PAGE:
Jeff Odgers is one of those blue collar players that every hockey fan loves. He plays every shift as it were his last, inspiring his teammates through his bruising and unselfish style of play. He was a leader in the dressing room but first and foremost on the ice, leading by example.
Honest and hard working described Odgers game perfectly, which comes as no surprise for the farm boy from frigid Saskatchewan. His finesse skills were marginal at best, which is probably why he was never drafted by a NHL team. He relied on his uncompromising physical play night in and night out, forcing turnovers with his relentless forechecking.
By doing so he became a fan favorite in San Jose, Boston, Colorado and Atlanta in a career that spanned 13 professional seasons. Odgers survived 821 NHL contests, scoring 75 goals and 145 points while amassing 2364 well earned penalty minutes.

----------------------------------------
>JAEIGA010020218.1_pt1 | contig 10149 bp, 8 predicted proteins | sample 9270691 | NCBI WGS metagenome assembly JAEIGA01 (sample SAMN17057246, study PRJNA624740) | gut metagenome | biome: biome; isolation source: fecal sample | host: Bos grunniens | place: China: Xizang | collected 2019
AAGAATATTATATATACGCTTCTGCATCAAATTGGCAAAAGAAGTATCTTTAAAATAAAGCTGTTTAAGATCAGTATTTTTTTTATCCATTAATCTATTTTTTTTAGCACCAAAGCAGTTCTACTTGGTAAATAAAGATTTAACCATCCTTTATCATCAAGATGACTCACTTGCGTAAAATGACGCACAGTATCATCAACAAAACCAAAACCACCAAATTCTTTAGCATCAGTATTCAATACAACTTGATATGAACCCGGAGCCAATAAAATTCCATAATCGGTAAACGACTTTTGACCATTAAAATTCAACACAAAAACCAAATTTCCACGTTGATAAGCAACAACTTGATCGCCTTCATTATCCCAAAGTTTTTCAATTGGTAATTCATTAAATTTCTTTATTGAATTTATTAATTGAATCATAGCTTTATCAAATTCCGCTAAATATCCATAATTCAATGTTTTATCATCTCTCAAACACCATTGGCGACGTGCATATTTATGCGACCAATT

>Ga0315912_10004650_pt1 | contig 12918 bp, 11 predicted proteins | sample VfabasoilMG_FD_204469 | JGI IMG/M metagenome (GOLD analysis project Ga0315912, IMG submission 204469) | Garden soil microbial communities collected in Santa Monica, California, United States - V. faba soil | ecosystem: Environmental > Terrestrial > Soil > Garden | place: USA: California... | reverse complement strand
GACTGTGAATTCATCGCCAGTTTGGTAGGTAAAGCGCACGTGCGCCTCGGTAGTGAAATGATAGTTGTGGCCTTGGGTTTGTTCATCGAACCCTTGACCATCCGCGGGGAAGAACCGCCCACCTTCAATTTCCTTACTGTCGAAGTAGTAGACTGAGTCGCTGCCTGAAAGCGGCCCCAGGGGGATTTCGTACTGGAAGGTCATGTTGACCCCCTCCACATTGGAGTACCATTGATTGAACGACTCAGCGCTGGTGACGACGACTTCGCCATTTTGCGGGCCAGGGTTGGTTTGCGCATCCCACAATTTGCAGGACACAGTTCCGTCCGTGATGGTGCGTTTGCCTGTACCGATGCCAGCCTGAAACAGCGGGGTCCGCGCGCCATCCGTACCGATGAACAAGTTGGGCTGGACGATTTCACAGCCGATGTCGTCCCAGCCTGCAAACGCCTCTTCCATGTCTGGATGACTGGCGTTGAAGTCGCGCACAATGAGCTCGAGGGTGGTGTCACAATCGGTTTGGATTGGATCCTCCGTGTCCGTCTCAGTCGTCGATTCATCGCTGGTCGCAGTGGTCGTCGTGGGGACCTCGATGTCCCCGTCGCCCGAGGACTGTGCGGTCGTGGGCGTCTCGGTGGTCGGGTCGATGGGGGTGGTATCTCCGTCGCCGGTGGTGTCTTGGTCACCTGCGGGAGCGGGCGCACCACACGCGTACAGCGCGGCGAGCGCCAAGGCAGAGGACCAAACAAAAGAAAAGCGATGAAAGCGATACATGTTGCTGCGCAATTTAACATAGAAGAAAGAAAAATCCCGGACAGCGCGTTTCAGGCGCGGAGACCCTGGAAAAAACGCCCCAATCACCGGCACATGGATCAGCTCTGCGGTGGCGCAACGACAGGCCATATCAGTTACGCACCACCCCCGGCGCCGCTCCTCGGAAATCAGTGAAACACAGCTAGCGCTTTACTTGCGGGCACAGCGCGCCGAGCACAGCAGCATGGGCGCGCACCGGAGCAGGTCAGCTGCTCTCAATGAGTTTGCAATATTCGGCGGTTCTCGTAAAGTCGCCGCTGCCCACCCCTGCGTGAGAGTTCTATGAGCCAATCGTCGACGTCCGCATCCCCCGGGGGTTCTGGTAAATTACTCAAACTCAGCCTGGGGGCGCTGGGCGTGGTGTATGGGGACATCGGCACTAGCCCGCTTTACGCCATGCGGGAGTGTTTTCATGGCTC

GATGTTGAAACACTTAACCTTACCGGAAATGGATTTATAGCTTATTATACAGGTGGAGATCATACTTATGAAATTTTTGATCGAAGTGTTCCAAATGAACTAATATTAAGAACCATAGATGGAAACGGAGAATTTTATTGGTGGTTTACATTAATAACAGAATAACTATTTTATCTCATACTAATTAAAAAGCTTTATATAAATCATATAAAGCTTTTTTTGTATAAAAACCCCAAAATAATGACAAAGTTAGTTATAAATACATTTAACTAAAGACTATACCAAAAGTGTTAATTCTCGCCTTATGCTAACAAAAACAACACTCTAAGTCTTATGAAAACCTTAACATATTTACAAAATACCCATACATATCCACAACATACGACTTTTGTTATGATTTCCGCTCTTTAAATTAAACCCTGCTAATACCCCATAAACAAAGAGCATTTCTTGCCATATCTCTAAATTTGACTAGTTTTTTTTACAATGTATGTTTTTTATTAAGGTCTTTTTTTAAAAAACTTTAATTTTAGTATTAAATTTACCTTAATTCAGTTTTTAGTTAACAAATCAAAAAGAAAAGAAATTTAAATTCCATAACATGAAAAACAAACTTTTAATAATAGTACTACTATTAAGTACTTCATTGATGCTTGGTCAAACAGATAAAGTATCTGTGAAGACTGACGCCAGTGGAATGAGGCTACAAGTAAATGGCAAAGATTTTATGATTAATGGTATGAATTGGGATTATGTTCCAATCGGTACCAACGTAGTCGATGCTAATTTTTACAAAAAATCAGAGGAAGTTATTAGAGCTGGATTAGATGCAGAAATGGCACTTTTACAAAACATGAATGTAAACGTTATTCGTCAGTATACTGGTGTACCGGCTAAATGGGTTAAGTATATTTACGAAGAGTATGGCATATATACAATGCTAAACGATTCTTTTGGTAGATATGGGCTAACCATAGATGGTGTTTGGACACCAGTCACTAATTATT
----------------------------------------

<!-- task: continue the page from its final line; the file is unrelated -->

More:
For Odgers surviving is just a way of life. He grew up in remote Spy Hill, Saskatchewan and has always been an outdoorsman. He even owned his own fishing and hunting camp near Nondalton, Alaska, which is 180 miles southwest of Anchorage with a population just over 200 people. There is no running water, no electricity and living quarters Odgers refers to as “primitive.”
Odgers would take NHL friends up there hunting caribou. One summer he, Shean Donovan and Chris Tamer were stranded in the wilderness, with three dead caribou no doubt attracting interest from hungry animals, as the float plane could not land and pick them up due to a severe storm that ravaged all but one tent.
Nowadays Odgers also scouts for the Prince George Cougars WHL junior team. His son John was picked up by the Cougars. It takes no imagination to figure out what the next generation of Odgers' brings to the ice.